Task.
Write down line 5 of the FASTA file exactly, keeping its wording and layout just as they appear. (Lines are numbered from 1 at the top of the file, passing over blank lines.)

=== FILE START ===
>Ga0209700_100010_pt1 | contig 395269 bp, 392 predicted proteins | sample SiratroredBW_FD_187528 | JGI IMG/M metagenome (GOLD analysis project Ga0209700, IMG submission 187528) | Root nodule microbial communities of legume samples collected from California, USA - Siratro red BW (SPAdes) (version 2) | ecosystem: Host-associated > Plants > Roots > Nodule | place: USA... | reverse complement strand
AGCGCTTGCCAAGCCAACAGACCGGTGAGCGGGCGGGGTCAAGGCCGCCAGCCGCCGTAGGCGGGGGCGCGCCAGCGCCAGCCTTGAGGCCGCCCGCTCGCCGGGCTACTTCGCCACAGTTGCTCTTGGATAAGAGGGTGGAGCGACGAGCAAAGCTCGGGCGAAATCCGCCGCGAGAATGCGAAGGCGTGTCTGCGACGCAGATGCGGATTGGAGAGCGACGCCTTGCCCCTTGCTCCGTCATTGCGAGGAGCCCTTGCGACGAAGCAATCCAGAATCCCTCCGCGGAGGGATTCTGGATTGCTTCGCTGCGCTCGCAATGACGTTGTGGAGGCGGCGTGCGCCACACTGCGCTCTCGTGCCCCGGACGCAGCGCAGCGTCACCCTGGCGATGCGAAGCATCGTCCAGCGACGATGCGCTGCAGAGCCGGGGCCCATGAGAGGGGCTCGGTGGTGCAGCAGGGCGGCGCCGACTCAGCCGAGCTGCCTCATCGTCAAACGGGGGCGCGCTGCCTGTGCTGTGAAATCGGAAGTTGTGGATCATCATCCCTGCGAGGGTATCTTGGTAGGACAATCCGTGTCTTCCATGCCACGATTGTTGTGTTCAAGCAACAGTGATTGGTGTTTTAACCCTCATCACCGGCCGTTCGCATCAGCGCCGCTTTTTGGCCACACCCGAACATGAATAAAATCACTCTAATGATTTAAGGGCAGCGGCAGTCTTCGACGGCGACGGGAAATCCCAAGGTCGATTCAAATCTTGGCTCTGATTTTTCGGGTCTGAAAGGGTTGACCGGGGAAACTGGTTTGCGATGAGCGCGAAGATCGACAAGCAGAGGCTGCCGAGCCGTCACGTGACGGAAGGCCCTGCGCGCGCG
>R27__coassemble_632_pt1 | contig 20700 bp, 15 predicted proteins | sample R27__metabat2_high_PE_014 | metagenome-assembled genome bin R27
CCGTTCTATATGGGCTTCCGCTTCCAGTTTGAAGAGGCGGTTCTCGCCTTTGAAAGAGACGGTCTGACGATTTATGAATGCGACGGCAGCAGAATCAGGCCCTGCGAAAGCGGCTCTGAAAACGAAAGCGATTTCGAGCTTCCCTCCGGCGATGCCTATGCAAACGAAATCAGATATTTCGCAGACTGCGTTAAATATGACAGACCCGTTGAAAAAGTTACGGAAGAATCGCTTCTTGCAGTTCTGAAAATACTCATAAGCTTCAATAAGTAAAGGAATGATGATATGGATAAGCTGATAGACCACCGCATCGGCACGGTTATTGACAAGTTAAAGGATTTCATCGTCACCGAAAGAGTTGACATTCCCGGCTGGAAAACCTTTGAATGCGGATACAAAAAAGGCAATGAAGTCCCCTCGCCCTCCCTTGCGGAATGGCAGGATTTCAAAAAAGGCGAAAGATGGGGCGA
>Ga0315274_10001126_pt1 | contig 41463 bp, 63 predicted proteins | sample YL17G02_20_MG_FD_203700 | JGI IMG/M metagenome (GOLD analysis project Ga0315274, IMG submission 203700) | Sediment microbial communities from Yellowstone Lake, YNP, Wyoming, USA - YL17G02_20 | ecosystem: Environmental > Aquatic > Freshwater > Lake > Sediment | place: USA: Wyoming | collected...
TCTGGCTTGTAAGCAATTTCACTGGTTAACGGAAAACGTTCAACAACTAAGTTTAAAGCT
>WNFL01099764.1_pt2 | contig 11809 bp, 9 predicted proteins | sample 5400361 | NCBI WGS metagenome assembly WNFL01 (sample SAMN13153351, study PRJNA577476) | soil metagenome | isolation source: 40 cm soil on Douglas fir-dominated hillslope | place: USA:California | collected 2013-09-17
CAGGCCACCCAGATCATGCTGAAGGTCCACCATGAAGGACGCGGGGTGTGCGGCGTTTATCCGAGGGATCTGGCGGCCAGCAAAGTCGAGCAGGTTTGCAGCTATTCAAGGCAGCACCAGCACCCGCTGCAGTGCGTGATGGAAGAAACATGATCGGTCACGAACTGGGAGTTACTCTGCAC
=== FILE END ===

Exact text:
>Ga0315274_10001126_pt1 | contig 41463 bp, 63 predicted proteins | sample YL17G02_20_MG_FD_203700 | JGI IMG/M metagenome (GOLD analysis project Ga0315274, IMG submission 203700) | Sediment microbial communities from Yellowstone Lake, YNP, Wyoming, USA - YL17G02_20 | ecosystem: Environmental > Aquatic > Freshwater > Lake > Sediment | place: USA: Wyoming | collected...